When children are out on New Jersey streets in costume on Halloween, parents may want to be extra-cautious of vehicles. While it's a night of fun and enjoyment for many, it's also an evening when the risks are higher for auto accidents involving pedestrians.
The National Highway traffic Safety Administration records indicate that nearly 30 pedestrians are killed nationally each year on Oct. 31. These statistics are about three times as many as those occurring on other days throughout the year. Although many organizations make efforts to raise awareness, the latest data regarding pedestrian accidents indicate an increase in fatalities between 2009 and 2010. Whether on foot or in a vehicle, the AAA Foundation for Traffic Safety gave some advice when it comes to protecting pedestrians.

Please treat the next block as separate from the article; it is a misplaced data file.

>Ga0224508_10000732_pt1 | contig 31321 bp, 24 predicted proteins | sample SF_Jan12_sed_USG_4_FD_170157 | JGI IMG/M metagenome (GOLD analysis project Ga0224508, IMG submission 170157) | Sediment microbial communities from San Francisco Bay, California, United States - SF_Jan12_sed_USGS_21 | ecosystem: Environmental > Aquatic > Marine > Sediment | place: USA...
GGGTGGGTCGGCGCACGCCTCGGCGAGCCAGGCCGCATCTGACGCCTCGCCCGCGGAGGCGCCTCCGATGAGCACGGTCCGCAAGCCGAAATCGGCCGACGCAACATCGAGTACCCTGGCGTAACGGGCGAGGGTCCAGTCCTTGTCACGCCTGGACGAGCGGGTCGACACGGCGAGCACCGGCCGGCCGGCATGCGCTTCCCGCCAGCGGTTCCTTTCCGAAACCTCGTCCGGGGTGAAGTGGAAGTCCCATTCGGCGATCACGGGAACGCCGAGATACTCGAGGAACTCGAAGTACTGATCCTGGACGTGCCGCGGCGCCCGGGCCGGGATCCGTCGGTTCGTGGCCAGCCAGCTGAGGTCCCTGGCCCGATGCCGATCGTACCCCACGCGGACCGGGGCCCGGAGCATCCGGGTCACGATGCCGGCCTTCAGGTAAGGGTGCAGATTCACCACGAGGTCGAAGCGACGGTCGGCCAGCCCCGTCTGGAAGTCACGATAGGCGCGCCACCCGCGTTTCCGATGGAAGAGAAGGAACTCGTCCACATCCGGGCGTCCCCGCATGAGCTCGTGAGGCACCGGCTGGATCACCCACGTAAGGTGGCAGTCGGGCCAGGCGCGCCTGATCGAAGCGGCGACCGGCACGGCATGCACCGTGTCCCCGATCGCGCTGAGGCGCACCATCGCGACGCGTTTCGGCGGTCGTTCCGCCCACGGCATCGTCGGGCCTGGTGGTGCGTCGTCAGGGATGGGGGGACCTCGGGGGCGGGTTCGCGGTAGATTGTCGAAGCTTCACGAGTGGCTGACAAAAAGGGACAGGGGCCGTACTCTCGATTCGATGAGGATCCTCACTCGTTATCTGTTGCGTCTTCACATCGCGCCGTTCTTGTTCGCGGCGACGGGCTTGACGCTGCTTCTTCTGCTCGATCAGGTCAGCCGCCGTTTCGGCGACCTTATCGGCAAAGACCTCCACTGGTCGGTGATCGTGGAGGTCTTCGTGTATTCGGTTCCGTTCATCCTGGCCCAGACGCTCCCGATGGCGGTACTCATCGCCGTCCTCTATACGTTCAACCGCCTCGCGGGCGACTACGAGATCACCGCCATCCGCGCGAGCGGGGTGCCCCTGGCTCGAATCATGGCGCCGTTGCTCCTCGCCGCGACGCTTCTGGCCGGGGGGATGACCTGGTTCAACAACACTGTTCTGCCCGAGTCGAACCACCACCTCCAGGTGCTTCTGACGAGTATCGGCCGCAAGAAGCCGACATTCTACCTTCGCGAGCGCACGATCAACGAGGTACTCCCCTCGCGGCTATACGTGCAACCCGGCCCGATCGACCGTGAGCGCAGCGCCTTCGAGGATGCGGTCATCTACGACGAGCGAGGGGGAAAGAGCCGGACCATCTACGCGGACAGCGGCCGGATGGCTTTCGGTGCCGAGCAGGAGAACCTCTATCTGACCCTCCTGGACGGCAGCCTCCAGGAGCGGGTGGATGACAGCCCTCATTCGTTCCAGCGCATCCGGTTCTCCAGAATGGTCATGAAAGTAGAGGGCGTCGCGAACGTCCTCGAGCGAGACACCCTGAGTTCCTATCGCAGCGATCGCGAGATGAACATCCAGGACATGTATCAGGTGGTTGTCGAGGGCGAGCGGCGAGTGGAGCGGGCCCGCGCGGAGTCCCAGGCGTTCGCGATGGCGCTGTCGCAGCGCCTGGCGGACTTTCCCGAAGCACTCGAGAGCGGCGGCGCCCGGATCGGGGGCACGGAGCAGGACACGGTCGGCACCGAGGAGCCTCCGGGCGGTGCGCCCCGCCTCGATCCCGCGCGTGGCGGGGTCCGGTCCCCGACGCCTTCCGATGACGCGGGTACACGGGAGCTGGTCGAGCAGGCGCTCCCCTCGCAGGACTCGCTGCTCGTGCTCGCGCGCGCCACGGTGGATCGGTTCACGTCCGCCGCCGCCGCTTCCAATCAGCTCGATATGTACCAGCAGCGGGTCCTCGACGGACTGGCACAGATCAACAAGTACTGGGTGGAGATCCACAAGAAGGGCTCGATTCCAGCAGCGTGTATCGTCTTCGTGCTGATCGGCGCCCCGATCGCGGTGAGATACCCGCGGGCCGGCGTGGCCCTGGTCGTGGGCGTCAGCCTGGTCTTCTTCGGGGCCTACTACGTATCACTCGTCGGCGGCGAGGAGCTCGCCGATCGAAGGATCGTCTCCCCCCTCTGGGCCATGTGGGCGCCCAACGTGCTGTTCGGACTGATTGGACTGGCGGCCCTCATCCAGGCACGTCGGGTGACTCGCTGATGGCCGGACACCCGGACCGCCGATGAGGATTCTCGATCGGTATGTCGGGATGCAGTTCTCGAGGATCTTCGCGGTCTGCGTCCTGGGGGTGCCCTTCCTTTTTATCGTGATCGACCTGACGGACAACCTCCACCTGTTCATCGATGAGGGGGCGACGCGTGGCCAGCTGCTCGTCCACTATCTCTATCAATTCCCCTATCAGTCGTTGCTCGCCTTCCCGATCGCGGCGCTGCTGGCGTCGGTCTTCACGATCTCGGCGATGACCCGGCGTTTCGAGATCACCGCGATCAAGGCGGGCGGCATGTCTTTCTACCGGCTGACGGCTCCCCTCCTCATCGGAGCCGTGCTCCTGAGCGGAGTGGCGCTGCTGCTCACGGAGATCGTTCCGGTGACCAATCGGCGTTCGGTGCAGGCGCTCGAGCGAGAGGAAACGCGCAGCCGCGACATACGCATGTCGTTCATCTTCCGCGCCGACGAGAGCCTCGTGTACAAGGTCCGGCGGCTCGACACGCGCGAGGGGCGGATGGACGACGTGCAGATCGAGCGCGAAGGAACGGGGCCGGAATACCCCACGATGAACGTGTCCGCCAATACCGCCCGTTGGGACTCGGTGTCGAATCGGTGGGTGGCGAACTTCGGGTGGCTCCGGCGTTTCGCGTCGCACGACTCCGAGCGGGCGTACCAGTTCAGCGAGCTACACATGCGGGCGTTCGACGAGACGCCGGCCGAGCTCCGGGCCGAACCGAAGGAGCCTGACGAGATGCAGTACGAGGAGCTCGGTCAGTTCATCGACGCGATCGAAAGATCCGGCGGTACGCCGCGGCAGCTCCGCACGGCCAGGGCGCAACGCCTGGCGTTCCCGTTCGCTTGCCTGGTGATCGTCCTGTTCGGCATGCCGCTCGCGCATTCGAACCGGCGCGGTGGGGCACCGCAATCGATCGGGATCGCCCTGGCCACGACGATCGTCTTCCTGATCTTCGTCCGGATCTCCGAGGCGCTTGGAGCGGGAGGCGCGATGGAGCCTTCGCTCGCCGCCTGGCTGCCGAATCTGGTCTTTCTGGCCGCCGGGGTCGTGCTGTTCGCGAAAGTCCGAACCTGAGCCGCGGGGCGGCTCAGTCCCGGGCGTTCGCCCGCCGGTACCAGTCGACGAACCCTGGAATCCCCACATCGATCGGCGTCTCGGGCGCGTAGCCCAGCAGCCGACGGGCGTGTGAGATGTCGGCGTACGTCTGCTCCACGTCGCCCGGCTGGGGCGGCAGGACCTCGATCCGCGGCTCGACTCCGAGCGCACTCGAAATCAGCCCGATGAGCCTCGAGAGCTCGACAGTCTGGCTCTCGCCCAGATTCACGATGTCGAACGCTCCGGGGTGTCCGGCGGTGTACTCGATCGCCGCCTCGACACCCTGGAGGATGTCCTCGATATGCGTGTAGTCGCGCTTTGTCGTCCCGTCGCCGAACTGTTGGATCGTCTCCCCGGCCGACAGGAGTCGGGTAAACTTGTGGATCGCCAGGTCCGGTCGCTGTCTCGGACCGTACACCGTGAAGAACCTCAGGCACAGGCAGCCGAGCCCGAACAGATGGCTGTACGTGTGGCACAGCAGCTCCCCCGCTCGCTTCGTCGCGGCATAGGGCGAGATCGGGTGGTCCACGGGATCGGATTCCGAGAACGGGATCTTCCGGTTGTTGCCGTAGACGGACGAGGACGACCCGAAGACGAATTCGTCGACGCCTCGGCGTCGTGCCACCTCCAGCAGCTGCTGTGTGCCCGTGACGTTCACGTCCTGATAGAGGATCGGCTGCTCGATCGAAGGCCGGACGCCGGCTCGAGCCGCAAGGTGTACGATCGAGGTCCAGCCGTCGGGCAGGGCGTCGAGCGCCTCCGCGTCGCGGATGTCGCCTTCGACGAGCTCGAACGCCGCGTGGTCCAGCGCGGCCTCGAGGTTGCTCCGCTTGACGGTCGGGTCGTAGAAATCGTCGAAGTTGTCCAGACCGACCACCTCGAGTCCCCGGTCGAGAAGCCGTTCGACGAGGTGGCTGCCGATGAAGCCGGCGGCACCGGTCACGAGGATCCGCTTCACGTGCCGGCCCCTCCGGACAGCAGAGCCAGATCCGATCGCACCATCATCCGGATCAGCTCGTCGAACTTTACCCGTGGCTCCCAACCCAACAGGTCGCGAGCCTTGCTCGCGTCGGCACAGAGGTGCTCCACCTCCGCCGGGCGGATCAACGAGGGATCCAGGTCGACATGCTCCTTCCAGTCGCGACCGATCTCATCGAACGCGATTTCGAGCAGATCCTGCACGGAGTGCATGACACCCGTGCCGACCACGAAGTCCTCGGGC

Parents are advised to accompany children under the age of 12 while they are trick-or-treating. Furthermore, it's recommended that children travel in groups, which may be easier for drivers see. Adding reflective tape or paint to costumes might also allow drivers to see people walking along the streets. Likewise, drivers might wish to avoid shortcuts through neighborhoods and drive with a heightened sense of awareness. If driving trick-or-treaters from house to house, parents might allow passengers to enter and exit the vehicles on the passenger side only.
Pedestrians who are injured as a result of a negligent driver may suffer potentially serious or injuries. The recovery process may take its toll on a person while affecting his or her emotional and financial stability. A personal injury attorney may be able to assist injured parties by pursuing compensation for damages suffered.
Source: AOL Autos, "Halloween Is One Of The Deadliest Days For Pedestrians", Pete Bigelow, October 18, 2013